I turned the spigot on in the forest shower, felt the cold water pour over me, and realized it had been more than two months since either Mark or I had showered indoors. Two months since a hot shower. I peeked through the shower curtains and looked about. Our clothes line had become a hamper—destined for dirty farm clothes stained with a scent only a livestock farm can impart. The burdock patch was growing virulently once more; Mark would need to mow soon. I would need to fill the bucket with water from the shower in order to wash out the french press for morning. I turned off the spigot and saw our shock-white cat zip through the brush. Officially a feline obsessed with being out of doors, just like his parents. There it all was: our campsite. Not bad, I thought.
The shower has always been a place of great peace for me; a place where a lot of my best ideas come to the surface. My tendency has been to linger too long under the running water, entertaining novel melodies in my brain, fragmented snippets of imagined prose, and enterprising ideas for the future. In short: wasting water. That place, the slow, indoor shower, is no more. Now, my showers are gone in sixty seconds or less, filled with hurried breaths brought on from the shock of cold water and evening air. I spend less time in there—thinking, bathing—than ever before. Still, the shower that stands just outside of Pink Cameron has become the de facto epicenter of our living grounds. It is our only source of running water: our well, of sorts. We draw water from the outdoor shower throughout the day; to wash dishes, to do laundry, to cook rice, to quench the thirst of the kids we are raising about a stone's throw away from where we live. We tote a small, steel bucket—back and forth, back and forth—taking the water wherever it is needed. It can be rather inconvenient, but enlightening too. We now know exactly how much water we use on a daily basis, and it is a lot less than what we were using in the past. It's a comforting thought—more comforting, even, than a hot, twelve-minute shower. —M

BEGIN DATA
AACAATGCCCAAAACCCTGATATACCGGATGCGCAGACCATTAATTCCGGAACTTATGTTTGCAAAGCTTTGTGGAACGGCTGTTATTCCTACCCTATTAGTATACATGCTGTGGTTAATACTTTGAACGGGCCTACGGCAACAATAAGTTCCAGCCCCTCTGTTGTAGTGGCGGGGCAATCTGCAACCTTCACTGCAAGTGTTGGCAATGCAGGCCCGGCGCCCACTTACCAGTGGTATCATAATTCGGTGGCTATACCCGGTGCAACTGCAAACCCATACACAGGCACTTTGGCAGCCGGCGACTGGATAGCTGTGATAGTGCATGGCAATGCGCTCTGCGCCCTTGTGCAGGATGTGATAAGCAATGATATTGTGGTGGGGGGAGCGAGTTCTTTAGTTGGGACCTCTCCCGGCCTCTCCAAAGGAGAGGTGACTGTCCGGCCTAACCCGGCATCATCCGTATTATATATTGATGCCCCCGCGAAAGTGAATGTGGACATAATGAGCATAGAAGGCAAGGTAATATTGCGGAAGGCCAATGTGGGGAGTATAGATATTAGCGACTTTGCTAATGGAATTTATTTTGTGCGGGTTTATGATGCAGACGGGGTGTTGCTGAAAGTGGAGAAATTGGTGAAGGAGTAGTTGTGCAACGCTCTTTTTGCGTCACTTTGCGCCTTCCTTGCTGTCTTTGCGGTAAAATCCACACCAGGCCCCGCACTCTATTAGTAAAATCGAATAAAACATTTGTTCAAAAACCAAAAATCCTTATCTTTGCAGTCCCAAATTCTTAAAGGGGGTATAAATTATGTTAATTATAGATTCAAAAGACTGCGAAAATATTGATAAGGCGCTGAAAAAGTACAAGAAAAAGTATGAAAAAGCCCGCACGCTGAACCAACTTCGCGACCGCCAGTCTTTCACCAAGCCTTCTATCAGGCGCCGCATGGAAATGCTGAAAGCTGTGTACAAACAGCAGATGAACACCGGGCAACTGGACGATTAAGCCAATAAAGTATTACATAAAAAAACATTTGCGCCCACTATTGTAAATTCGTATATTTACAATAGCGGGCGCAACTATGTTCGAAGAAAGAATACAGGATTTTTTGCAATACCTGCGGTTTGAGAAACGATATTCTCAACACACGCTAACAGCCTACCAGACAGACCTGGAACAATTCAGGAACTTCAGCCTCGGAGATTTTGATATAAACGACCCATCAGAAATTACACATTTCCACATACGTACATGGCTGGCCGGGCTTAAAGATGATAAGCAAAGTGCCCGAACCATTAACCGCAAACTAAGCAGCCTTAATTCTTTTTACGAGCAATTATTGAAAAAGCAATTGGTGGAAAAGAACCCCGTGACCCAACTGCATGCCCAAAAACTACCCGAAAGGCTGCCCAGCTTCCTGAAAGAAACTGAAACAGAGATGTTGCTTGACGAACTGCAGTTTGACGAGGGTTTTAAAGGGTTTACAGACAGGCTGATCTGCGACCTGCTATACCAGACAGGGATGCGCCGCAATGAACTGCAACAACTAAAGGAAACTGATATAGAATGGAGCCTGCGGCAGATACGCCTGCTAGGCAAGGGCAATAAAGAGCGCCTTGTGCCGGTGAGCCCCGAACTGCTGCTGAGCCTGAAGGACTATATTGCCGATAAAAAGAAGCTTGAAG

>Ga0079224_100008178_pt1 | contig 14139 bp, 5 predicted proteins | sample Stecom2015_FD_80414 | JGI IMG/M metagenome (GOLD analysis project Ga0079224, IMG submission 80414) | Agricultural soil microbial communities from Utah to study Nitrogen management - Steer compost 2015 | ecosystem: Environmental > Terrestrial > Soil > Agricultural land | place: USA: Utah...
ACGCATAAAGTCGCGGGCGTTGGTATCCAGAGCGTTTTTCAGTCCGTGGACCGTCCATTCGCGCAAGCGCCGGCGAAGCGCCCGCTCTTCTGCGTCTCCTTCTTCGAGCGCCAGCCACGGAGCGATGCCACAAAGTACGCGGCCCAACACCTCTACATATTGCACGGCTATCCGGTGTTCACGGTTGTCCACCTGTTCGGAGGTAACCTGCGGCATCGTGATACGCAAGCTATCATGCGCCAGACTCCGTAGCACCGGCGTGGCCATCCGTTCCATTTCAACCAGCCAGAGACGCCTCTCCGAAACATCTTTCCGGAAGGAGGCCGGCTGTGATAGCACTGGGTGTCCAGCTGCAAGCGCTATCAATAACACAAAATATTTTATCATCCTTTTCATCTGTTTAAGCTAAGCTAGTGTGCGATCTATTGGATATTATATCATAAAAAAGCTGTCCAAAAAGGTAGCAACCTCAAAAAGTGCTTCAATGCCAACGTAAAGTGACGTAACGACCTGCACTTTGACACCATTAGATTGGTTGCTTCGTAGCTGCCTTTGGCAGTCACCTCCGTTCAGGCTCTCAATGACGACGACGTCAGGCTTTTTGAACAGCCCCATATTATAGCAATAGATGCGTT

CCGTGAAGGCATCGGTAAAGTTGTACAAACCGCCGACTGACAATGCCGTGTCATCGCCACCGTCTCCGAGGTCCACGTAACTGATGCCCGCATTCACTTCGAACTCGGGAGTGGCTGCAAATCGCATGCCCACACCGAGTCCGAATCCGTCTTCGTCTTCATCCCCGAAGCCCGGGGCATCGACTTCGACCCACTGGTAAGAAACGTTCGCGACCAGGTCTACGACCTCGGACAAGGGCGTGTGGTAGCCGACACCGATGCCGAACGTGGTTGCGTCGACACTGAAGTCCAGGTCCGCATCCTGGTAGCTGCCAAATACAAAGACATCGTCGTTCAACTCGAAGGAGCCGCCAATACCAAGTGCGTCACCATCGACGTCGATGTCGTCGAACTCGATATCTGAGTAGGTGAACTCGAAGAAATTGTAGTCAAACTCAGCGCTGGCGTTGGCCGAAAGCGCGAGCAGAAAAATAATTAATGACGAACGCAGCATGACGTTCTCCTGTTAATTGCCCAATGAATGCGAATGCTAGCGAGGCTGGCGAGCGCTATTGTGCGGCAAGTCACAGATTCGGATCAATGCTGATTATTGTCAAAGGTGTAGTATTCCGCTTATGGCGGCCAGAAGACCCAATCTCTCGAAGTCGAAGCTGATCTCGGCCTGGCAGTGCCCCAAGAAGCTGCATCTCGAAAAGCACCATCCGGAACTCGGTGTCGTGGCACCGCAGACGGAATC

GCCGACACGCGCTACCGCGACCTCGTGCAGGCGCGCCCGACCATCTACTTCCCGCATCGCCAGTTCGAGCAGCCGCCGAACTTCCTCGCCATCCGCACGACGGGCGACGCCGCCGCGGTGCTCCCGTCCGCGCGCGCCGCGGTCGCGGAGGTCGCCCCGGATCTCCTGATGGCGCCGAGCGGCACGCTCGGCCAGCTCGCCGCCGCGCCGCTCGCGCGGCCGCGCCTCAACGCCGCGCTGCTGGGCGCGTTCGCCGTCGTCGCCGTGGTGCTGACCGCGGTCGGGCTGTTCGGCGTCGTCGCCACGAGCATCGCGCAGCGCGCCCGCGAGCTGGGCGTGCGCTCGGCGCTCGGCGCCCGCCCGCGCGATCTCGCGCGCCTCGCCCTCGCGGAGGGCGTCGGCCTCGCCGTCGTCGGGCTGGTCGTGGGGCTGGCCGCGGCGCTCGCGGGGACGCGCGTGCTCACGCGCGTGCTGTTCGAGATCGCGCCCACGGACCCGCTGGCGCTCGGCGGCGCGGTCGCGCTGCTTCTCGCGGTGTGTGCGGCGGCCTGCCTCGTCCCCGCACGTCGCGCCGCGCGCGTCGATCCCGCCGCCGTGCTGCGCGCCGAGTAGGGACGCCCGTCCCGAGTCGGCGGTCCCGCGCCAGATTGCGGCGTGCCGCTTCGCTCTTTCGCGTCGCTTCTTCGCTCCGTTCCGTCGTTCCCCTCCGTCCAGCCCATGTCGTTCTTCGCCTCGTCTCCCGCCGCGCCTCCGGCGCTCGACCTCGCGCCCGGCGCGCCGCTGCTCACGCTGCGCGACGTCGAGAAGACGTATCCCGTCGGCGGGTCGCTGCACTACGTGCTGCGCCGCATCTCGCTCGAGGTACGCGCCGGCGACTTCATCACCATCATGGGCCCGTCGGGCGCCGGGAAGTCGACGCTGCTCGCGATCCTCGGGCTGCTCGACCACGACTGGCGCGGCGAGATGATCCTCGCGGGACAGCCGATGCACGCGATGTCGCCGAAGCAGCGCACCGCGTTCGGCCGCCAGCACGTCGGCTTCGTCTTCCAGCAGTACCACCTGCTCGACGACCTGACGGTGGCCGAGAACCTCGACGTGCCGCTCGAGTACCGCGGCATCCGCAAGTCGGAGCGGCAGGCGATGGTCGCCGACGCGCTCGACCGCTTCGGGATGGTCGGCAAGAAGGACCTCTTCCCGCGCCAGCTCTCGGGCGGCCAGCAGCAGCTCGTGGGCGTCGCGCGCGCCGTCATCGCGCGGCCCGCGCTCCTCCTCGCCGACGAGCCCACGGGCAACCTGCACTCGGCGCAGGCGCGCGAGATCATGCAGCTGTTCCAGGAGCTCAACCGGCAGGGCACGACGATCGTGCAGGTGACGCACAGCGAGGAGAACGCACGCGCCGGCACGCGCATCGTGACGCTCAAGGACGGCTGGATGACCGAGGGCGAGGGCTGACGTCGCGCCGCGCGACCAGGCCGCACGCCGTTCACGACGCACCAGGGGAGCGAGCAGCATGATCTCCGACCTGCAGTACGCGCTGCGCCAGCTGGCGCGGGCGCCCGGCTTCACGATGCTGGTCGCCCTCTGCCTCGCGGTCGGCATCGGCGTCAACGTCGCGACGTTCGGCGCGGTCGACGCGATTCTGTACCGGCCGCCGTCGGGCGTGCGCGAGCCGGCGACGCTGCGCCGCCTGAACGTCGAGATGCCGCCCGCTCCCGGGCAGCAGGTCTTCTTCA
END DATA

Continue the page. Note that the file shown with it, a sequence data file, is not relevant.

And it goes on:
Possessions—especially the wares for cooking and eating—wear a patina from being carted from our camper kitchen to our outdoor sink. In general, things are a little rougher. A bit dirtier. Things break more often. We are becoming less attached to things.
If a storm is coming, we cannot bunker down until all the clothes are off the line, all the shoes are hurled under the camper, all the dishes are brought inside, and our pots of herbs are protected. I have the thought, during times like those ones, that the vast majority of human experience did not exist so comfortably within four walls. Communities used to live, well, communally. Life was less about neighbors and more about flourishing in conjunction with others who worked towards similar goals: rearing families together, growing food and raising shelter. Sharing the toils and the bounty. With trepidation society calls this hippy commune living. In my humble little opinion, this is a disservice to millions of people who came and prospered before us; to the communities around the world who still maintain this way of life. —S
Recently Mark and I have been researching yurts, or wooden and canvas cylindrical huts that originated in Mongolia. Apart from just being interested in living in our own yurt, I found it fascinating to learn that yurts traditionally have no windows, but rather a door and a sunlight. Life was to be lived and worked outside, and a yurt only one of your many rooms in nature. Many of our family and friends tell us they could not possibly do what we are doing this summer — what with the no bathroom, and no running water indoors, and no wifi, and only 17 feet to sleep, cook, dine, and relax in. Ah, yes, but what of all the treasures that can and do exist here. Countless, unexpected treasures. I have come to know the night, with her denizens of coyotes, and foxes, and stars as multitudinous as the blood vessels in my body. I have come to know the night and I love her. —S
And I have come to know the land and love her—even the dirt and grass clippings that we track onto our pale pink, painted floor each & every time we walk indoors. She is beautiful, and rough around the edges too. “Unrelenting” would be a good word. We are always close by, subject to her mood swings. From dusty heat waves to days-long deluges of rain, we must endure. Sometimes it is terrible. But most of the time, it feels apparent just how blessed we are to live this way. A way that is not necessarily comfortable or idyllic, but one that feels right for us. The thought of separating from the land, back into a house with indoor plumbing and creature comforts and everything you need under one roof, feels alien. It is not to say we want to live in a camper permanently, but that we hope to forever blend our lives with that of the land, just as we have this summer. —M